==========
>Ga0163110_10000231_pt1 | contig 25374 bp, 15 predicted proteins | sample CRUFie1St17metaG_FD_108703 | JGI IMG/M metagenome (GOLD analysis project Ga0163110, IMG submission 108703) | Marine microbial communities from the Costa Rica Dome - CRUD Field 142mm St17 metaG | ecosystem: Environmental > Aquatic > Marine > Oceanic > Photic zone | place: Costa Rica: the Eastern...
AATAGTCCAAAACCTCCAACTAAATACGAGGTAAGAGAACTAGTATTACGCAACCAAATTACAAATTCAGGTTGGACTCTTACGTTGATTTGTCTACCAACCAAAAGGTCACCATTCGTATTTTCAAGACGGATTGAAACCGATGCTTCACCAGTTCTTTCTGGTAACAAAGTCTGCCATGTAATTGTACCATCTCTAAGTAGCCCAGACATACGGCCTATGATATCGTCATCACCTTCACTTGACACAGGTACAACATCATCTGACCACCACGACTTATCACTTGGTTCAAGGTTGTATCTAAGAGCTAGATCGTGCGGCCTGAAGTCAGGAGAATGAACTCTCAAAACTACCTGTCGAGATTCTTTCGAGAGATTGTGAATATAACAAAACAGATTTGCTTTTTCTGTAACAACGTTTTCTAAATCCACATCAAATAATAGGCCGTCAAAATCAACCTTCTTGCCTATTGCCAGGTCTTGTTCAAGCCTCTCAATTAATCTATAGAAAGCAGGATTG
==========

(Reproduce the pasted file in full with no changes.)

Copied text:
>Ga0163110_10000231_pt1 | contig 25374 bp, 15 predicted proteins | sample CRUFie1St17metaG_FD_108703 | JGI IMG/M metagenome (GOLD analysis project Ga0163110, IMG submission 108703) | Marine microbial communities from the Costa Rica Dome - CRUD Field 142mm St17 metaG | ecosystem: Environmental > Aquatic > Marine > Oceanic > Photic zone | place: Costa Rica: the Eastern...
AATAGTCCAAAACCTCCAACTAAATACGAGGTAAGAGAACTAGTATTACGCAACCAAATTACAAATTCAGGTTGGACTCTTACGTTGATTTGTCTACCAACCAAAAGGTCACCATTCGTATTTTCAAGACGGATTGAAACCGATGCTTCACCAGTTCTTTCTGGTAACAAAGTCTGCCATGTAATTGTACCATCTCTAAGTAGCCCAGACATACGGCCTATGATATCGTCATCACCTTCACTTGACACAGGTACAACATCATCTGACCACCACGACTTATCACTTGGTTCAAGGTTGTATCTAAGAGCTAGATCGTGCGGCCTGAAGTCAGGAGAATGAACTCTCAAAACTACCTGTCGAGATTCTTTCGAGAGATTGTGAATATAACAAAACAGATTTGCTTTTTCTGTAACAACGTTTTCTAAATCCACATCAAATAATAGGCCGTCAAAATCAACCTTCTTGCCTATTGCCAGGTCTTGTTCAAGCCTCTCAATTAATCTATAGAAAGCAGGATTG